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Published on 04/11/2016
Published on 11/19/2015
At the Moment, Our Hopes Are Smaller Than Our Worries, Says Caetano Veloso
10/30/2017 - 13h40
MARCOS AUGUSTO GONÇALVES
FROM SÃO PAULO
Caetano Veloso is back on the scene. The Brazilian singer, songwriter and writer will launch a new edition of his book, "Verdade Tropical" (published by Companhia das Letras, R$ 69.90 [US$ 22], 512 pages), originally launched in 1997 and will sing on his tour accompanied by his sons Moreno, Zeca and Tom.
And that is not all: Veloso has participated in campaigns on social networks and recently reacted to attacks of ultraconservative groups against art exhibitions and museums - and was heavily targeted by critics and adversaries.
Caetano, 75, is already used to being the target of attacks.
|Singer and songwriter Caetano Veloso|
He was booed by leftist students in 1968 - in the same year, a judge was outraged by the presence of artist Hélio Oiticica's flag that read "Seja Marginal, Seja Herói" ("Be a Marginal, Be a Hero") in Sucata nightclub in São Paulo, where Veloso was performing with Mutantes.
The moralist reaction led to the suspension of the concert and the nightclub was closed - later, Veloso was arrested and exiled along with another artist, Gilberto Gil.
In the interview below, Veloso comments on the book, the show and Brazil's political situation.
He says everything seems "very complex" and that "at the moment our worries are bigger than our hopes."
He says he was never been a member of the PT and that he saw the Lava Jato operation "very similar to a new prosecution against leftist politicians" and an attempt to "destroy the PT."
He comments on the new rightists on the scene, the risks of an electoral polarization with congressman Jair Bolsonaro, and declares his support for pre-candidate Ciro Gomes (PDT).
Folha - You have always insisted on the idea, which can even be considered willful to a certain degree, that Brazil has the potential to offer the world an original civilizing contribution. How do you see this question in the light of the new major crisis the country is going through?
Caetano Veloso - At the moment, our worries are bigger than our hopes. The fact is that it is not enough for Brazil to be original: it has to work. We already have some experiences in that point, although they have been quite sporadic. We need to create the conditions for the Brazilian people's creative energy to find its riverbed and the rhythm of the current. A crisis could be a good opportunity.
Brazil should create something new. We went through the disillusion with real socialism and must now face the disillusion with real liberalism. And we must do that without losing the essence of these projects. China is a challenge to the liberal-democrat model. And the liberal democracies are rotting from the inside. However, the liberal and socialist principles have an intrinsic value to me.
You have been quite active in protesting and have participated in discussions on our political future. What is your opinion on former President Rousseff's ousting, the consequences that followed and the perspectives for 2018? Who are you supporting?
Everything seems very complex to me. I was not a fan of Rousseff as a politician. She showed that she does not have much talent for that activity. I have never been a member of the PT. Lula is a major historical figure, regardless of whatever happens to him.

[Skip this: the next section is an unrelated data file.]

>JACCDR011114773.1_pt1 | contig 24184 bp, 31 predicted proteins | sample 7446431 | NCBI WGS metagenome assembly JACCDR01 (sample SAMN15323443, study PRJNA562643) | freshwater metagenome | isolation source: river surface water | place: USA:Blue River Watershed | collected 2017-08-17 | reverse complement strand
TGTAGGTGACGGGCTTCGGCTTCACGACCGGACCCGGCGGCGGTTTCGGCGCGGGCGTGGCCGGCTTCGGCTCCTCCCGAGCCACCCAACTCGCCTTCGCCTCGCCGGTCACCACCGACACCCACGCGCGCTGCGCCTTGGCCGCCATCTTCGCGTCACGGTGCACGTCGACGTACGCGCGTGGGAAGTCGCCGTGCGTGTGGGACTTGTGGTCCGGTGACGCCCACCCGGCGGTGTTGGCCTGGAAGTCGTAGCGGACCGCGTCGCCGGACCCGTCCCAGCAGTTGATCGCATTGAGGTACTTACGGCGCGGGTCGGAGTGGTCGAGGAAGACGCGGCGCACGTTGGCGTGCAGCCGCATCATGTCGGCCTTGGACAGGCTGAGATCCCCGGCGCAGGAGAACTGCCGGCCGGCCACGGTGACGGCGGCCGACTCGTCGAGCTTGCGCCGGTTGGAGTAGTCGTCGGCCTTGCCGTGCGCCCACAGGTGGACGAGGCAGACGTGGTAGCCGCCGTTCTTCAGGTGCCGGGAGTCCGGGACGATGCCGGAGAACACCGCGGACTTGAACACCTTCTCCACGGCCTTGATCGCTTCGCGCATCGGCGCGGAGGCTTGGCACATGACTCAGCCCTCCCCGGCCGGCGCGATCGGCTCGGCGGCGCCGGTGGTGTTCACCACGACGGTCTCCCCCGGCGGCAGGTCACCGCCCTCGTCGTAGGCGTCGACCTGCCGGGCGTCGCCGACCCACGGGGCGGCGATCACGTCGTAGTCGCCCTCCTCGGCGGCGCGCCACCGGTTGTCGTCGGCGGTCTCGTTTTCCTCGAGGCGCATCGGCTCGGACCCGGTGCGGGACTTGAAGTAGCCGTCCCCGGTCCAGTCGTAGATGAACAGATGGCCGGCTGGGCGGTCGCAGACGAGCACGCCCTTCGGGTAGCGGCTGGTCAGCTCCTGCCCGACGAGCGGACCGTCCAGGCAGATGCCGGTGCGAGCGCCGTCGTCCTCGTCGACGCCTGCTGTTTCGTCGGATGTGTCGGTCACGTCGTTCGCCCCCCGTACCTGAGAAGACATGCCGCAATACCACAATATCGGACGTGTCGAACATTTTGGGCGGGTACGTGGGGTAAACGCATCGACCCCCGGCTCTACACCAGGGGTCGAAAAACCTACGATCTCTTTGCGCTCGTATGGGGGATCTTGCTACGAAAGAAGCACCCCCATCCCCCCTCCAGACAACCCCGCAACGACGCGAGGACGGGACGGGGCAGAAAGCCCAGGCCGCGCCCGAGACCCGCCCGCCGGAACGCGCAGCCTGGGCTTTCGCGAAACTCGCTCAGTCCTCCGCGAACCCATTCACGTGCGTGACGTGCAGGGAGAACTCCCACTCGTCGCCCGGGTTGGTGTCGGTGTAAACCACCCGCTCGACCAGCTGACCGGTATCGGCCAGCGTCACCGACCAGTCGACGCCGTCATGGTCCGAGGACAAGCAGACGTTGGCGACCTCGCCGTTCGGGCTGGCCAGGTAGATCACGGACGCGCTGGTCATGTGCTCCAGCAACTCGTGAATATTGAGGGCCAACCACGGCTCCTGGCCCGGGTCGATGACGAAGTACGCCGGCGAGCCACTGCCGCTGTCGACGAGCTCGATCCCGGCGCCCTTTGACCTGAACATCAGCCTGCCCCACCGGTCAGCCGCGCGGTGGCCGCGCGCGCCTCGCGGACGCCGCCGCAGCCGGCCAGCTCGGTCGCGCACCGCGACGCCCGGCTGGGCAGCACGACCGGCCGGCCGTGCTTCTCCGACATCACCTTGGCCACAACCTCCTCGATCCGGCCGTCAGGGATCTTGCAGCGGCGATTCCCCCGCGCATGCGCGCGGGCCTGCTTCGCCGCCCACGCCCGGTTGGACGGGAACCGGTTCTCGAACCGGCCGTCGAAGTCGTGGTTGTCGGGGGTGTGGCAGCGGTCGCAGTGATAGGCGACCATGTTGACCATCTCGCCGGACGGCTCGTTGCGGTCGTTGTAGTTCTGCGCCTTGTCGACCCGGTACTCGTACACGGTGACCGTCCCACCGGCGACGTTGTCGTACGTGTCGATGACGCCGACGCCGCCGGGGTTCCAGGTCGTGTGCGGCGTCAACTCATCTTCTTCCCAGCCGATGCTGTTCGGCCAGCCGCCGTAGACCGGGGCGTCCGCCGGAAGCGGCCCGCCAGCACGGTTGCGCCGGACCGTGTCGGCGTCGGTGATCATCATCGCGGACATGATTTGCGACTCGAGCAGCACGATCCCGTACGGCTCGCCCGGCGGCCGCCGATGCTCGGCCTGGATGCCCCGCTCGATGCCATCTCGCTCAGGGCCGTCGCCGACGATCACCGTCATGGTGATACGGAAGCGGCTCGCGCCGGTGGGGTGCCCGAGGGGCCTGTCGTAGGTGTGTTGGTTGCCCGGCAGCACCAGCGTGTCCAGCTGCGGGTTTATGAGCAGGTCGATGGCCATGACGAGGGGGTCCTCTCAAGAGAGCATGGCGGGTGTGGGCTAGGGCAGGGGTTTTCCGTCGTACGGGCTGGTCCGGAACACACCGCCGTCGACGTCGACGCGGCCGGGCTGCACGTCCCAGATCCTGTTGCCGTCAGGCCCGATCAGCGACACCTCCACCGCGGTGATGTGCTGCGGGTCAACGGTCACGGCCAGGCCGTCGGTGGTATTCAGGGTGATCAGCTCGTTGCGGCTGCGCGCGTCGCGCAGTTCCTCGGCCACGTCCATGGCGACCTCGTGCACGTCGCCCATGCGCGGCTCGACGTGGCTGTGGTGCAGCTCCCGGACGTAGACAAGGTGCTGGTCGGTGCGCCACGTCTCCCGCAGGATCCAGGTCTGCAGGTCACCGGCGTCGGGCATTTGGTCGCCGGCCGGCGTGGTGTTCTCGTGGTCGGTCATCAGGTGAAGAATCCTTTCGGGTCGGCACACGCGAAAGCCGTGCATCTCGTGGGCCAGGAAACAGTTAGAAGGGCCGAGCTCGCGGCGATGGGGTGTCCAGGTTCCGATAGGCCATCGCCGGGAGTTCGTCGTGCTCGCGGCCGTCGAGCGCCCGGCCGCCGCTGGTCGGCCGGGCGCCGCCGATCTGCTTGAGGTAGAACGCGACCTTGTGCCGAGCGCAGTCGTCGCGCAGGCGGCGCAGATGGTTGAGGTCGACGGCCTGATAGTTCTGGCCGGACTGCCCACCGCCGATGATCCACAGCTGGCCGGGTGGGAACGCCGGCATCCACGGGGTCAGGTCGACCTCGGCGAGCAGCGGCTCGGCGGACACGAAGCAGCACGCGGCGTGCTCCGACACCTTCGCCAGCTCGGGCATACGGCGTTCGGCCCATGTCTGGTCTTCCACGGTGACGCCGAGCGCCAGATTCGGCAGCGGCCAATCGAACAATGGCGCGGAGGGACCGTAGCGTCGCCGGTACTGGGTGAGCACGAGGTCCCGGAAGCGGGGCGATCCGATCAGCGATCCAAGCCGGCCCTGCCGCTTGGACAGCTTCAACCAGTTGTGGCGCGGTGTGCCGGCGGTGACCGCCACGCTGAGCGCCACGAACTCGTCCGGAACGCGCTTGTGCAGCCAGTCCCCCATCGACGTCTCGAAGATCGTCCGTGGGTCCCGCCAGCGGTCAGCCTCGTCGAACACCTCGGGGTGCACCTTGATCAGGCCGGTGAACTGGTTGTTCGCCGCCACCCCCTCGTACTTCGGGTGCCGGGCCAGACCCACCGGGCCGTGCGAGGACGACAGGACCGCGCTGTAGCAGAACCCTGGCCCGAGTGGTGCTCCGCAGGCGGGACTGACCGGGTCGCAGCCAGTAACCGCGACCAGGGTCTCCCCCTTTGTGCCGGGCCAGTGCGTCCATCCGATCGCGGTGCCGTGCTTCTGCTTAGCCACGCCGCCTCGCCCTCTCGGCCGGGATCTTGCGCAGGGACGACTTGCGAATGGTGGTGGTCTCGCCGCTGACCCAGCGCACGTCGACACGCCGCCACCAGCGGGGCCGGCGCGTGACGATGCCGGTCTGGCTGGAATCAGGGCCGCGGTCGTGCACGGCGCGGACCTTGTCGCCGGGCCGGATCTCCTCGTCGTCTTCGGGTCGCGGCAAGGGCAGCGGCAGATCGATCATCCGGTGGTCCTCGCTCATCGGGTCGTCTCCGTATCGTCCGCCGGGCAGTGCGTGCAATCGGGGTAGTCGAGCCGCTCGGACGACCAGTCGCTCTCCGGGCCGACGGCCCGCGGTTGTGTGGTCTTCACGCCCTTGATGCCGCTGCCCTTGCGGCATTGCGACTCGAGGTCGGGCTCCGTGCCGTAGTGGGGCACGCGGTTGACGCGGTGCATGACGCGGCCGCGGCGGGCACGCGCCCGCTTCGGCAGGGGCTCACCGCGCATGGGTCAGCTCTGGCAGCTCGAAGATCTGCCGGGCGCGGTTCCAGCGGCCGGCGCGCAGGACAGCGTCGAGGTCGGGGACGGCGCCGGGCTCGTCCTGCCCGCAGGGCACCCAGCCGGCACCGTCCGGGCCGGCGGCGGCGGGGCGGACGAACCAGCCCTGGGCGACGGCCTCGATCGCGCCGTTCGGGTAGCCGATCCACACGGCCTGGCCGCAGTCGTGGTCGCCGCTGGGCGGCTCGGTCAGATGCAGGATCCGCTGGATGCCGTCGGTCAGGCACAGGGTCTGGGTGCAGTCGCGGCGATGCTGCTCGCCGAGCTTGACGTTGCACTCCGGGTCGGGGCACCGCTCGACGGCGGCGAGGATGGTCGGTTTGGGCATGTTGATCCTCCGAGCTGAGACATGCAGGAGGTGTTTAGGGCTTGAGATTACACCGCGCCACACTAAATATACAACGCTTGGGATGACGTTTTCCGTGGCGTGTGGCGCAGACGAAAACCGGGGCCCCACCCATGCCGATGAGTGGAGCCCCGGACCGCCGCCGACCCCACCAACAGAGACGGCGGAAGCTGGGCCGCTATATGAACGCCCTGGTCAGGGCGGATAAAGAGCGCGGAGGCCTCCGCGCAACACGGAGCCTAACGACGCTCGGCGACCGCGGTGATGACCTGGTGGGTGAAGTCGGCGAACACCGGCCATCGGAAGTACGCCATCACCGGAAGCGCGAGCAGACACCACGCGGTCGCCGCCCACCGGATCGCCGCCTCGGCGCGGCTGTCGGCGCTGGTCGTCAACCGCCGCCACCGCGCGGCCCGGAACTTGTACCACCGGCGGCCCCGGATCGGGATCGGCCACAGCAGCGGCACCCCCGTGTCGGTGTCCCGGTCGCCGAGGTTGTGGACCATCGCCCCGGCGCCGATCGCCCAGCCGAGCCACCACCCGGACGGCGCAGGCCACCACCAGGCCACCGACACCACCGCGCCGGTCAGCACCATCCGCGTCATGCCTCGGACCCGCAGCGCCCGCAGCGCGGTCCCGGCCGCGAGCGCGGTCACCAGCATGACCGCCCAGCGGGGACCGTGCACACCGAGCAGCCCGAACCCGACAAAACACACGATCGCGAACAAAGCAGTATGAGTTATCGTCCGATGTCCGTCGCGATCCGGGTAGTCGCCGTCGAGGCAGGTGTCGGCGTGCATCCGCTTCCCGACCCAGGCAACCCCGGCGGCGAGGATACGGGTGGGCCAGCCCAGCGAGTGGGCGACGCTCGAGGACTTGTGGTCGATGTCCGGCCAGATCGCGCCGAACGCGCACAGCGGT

However, the Lava Jato operation seemed a lot like a new form of hunting leftist parties. The suspicion that it was all done to break the PT was in the minds of the leftists, who correctly thought that our number one problem is inequality, as well in the minds of people like congressmen Romero Jucá and Aécio Neves and even Temer himself, who want to take advantage of the situation and act in a way as not to interfere with the maintenance of this inequality. That means that the leftists feared that the task force of Lava Jato operation was only a scheme to destroy Lula and the PT, while the corrupt conservatives expected exactly that from the operation.
And whose side are you on?
Especially because I want to compensate the clear boycott the major newspapers are holding against him, I am with Ciro Gomes. He incorporates the image of the politician who believes in politics, who shows clear plans for the country and can make it strong, especially to fight the destruction of our environment.
What are your thoughts on the persistency of Lula's prestige? A polarization between Lula and Bolsonaro seems likely to you?
I think that the persistency of Lula's prestige is only natural. With his personal background, the consequences of his two administrations, his talent to speak to crowds, it would be very strange if he didn't have the popular power that he has.
The Lula versus Bolsonaro polarization is in the air. However, it would be better if this scene were not the main act in the election.
In your record Araçá Azul" (1973) there is a song in which you say that you are a "mulatto born on the coast." You also wrote and made songs about the issue of race. How do you see this debate in Brazil today?
I like to see myself as a mulatto. I don't like it when the word is said in a pejorative way. The American experience of racial political activism has been very useful to us. But I never thought that we should hold on to it.
We have to be harder on the alleged beauty of our situation than Paul Beatty [the author of "the Sellout"] is with the post civil rights U.S. But we have to do it in our own way, taking responsibility for what we have done historically. There are ideas in Antônio Risério's book on race in Brazil that cast a light on the details that Lázaro Ramos tells in his memoirs.
Translated by THOMAS MUELLO